As the ruling structure clamps down on its opponents following the widespread anarchy of May 9, the future of Pakistan has become surrounded by a deeper crisis.
Images on social media of a relentless crackdown targeting activists loyal to former prime minister Imran Khan paint a broader picture of ongoing events. Beyond Pakistan’s immediate outlook, Pakistan’s troubled economy continues to remain riddled with major pitfalls.
Following the recent unrest, many appear to have been caught in the crossfire. In one widely noticed example, a video message from the PTI’s Karachi-based Firdous Shamim Naqvi on social media presented a sorry picture of a cancer survivor being sent to jail. He was caught ostensibly for provoking an act of defiance leading to the danger of uncontrolled violence in the city.
Given public information on Naqvi’s health profile, the case presents a glaring example of the crackdown being stretched too far. To further aggravate conditions, he has been sent to Sukkur jail, which is at a distance of more than 450km from Karachi. Other similar high-profile cases of opposition leaders include Dr Yasmin Rashid and the repeatedly arrested Shireen Mazari.
The sweeping application of the law has dangerous consequences. In the short term, the risk of further polarization of an already divided country must be weighed through a fundamental cost-benefit analysis.
For a government that has failed to stabilize the biggest elephant in the room – the economy – the ongoing clampdown has become futile at best. Pakistan’s own sorry history is filled with example after example of political leaders and movements becoming targeted blatantly with force. But like the Japanese mulberry tree in Islamabad – the source of recurring spring allergies – which refuses to go away in spite of several attempts over many years, politicians and political parties are likely to spring back.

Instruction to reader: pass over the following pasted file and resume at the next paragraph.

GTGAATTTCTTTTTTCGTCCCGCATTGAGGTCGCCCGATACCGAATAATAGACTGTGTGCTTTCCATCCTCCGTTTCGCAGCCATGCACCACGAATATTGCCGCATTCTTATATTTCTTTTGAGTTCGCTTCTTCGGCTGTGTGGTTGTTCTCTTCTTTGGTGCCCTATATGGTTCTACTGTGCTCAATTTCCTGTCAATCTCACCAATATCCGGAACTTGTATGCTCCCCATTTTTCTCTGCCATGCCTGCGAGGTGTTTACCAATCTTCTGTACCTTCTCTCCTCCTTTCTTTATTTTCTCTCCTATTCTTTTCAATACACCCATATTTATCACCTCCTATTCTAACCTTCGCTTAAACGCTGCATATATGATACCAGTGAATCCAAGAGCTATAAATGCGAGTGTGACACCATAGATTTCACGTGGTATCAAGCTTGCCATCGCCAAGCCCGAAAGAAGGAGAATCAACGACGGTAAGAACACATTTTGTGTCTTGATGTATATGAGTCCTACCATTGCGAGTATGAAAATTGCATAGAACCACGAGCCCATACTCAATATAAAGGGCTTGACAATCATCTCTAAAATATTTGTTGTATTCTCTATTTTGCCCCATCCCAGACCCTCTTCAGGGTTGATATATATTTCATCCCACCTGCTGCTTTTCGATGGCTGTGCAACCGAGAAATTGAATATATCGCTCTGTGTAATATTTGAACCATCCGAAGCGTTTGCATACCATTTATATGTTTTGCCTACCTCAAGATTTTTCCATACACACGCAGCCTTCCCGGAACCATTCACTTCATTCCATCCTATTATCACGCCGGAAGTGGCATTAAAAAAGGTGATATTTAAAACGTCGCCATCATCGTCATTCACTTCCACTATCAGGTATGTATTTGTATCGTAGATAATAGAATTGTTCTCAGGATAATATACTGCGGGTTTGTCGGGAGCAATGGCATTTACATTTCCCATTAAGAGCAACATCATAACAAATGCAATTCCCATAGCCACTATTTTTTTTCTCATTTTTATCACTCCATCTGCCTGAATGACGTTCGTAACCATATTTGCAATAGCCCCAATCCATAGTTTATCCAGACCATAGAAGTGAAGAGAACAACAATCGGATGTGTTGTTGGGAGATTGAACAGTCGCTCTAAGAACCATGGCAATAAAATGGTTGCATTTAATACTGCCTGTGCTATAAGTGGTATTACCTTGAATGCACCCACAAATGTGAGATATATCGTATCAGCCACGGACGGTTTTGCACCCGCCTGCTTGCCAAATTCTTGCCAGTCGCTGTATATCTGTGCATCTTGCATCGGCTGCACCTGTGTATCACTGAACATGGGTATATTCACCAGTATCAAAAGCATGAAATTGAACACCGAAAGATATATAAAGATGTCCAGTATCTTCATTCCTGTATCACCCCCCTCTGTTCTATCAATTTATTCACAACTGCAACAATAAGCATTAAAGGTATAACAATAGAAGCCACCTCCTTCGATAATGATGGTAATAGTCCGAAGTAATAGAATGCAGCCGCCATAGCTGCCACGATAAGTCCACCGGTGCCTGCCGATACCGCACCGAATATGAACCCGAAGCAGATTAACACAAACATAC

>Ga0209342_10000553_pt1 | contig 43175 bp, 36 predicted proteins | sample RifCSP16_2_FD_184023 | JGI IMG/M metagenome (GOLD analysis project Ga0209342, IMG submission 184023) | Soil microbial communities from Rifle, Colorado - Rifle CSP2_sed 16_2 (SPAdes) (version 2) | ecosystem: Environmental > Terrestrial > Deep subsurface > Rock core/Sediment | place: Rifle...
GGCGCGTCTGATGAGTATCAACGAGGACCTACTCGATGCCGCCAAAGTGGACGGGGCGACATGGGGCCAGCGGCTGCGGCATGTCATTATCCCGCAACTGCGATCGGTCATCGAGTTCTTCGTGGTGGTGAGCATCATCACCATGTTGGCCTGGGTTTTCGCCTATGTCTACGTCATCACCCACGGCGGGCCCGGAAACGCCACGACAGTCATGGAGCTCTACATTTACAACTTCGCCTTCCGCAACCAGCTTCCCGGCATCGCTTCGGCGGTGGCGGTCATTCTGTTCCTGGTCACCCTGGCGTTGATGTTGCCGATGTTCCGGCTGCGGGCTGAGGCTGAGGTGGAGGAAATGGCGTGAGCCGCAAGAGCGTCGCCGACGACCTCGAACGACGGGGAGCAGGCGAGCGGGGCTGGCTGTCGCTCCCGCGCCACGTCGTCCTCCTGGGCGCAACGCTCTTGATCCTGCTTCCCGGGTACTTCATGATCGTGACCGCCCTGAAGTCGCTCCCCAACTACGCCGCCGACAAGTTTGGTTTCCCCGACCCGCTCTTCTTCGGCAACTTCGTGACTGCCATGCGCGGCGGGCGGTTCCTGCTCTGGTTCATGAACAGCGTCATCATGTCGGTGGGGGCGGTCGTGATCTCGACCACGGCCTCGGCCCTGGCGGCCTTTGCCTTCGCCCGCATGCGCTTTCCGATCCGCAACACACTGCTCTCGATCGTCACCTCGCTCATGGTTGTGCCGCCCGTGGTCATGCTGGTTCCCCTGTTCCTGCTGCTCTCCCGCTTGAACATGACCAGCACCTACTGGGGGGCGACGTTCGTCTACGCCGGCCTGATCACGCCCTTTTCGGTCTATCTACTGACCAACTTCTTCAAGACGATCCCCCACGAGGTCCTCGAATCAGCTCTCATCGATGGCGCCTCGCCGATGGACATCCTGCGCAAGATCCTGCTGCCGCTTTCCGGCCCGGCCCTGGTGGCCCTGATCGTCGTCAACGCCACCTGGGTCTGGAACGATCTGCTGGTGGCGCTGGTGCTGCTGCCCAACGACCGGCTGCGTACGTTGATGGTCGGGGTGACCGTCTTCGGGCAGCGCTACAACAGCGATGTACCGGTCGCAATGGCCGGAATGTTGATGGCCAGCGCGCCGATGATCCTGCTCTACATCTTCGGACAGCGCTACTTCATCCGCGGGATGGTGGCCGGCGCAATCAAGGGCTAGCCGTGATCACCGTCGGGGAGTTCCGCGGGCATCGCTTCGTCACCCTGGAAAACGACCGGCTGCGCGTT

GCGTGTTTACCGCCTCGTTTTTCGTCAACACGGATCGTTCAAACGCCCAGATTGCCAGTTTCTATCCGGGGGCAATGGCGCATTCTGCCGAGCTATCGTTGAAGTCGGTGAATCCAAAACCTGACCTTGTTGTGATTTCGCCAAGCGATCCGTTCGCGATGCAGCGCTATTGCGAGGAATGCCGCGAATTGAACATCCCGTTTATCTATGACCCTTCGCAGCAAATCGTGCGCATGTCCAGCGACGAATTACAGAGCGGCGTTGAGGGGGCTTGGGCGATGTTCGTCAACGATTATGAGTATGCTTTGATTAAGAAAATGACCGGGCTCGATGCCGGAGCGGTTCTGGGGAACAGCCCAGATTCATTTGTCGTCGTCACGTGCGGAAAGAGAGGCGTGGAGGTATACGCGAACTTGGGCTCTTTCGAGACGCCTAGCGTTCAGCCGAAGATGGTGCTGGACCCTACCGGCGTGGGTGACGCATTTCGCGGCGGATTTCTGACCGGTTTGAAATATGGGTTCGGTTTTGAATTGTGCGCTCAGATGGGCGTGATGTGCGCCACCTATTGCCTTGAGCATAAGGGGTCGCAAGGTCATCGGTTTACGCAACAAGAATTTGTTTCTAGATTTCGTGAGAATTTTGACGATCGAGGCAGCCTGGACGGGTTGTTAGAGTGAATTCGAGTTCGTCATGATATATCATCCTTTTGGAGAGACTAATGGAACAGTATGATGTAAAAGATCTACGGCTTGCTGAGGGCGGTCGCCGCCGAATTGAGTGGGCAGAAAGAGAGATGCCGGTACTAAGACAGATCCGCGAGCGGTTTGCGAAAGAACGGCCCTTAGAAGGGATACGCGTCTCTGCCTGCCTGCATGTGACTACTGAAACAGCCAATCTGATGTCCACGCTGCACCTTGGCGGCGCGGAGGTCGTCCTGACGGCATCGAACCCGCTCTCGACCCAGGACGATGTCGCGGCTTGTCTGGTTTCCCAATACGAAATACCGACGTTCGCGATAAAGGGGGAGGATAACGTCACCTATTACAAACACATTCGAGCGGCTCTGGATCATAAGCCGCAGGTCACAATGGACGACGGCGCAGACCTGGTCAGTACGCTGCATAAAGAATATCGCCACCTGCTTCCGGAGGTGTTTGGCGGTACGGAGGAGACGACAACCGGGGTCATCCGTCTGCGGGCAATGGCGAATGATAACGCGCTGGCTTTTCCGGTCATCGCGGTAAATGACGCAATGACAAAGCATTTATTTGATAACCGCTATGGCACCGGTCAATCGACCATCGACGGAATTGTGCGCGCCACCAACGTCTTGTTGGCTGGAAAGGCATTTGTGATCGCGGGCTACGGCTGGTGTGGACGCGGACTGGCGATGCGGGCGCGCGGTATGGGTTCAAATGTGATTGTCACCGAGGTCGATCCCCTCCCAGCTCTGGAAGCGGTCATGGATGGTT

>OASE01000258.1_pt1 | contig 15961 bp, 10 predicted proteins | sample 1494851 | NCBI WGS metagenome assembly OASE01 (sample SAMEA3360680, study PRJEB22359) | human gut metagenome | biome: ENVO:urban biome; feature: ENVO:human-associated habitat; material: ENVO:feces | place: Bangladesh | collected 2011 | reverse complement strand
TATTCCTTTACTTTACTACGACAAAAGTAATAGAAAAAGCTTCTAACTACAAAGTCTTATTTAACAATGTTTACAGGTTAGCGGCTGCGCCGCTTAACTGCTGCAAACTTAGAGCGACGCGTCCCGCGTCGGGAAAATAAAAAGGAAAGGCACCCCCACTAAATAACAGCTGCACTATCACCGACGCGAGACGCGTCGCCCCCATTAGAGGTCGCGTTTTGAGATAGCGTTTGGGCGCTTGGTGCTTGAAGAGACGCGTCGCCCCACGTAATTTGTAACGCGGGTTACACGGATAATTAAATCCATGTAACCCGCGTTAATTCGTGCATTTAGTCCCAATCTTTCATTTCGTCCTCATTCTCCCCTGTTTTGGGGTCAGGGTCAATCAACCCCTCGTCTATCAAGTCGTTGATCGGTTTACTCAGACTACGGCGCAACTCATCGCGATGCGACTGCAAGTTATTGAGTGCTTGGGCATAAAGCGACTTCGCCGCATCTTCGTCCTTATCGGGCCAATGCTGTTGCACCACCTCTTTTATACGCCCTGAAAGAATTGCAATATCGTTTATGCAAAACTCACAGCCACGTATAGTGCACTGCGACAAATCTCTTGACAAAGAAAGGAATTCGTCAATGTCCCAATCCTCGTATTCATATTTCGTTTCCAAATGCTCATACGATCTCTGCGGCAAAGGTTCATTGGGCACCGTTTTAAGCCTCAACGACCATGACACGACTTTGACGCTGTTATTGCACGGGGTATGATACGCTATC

And with the economy surrounded by unprecedented turmoil notably unleashed during the tenure of present Finance Minister Ishaq Dar, the rulers of Pakistan need to squarely focus on their record in relation to tackling bread and butter issues. Whether or not Imran Khan remains on Pakistan’s political horizon, the future for the economy looks bleak at best. Going forward, the outlook for the future is unlikely to improve unless in tandem with progress on two equally vital fronts.
On the one hand, the road to Pakistan’s political transition later this year must become clear. For that to happen, the ongoing pursuit of anti-government protesters must immediately give way to a focus on the upcoming political transition. Details such as clarity on an election date and installation of neutral caretaker administrations must become the central pillars of a transition that overcomes widespread uncertainty across Pakistan.
On the other hand, Pakistan’s open-ended economic challenges must quickly lead towards initiatives over the short, medium and long term to resolve a variety of challenges. The effectively suspended IMF loan programme with Pakistan requires a clarity over exactly what kind of a system of government will lead the country in the coming times.
As for policy initiatives, Pakistan has had no shortage of either identifying the most vital challenges surrounding the economy or their best possible solutions. Broadly, these hinge on the need to reverse a fall in economic growth backed by a growth in exports and creation of the right mix of incentives to attract fresh foreign investment. But meeting these objectives requires a comprehensive set of initiatives, including some politically unpalatable ones, to give a new direction to Pakistan’s economic future.
For instance, any government will remain hampered in its ability to raise spending on education and healthcare – the cornerstones for improving the quality of Pakistan’s workforce – unless backed by the comfort of privatizing loss-making government-owned companies. Improving the quality of Pakistan’s workforce will be pivotal for attracting world-class investors to step in the Pakistani market, to lead towards production of exportable surpluses.
Similarly, a major overhaul of public finances requires the twin initiatives of a brutal reduction of liabilities through privatization of loss-making companies, and a hard clampdown on the vast community of tax evaders across Pakistan.
The budget surplus so generated must go towards revitalization of key productive sectors notably agriculture and parts of industry to give an overall impetus to Pakistan’s economic growth. However, these and other initiatives can only succeed if Pakistan ends its overall toxicity that has effectively paralyzed the country today.
The writer is an Islamabad-basedjournalist who writes on political and economic affairs. He can be reached at: firstname.lastname@example.org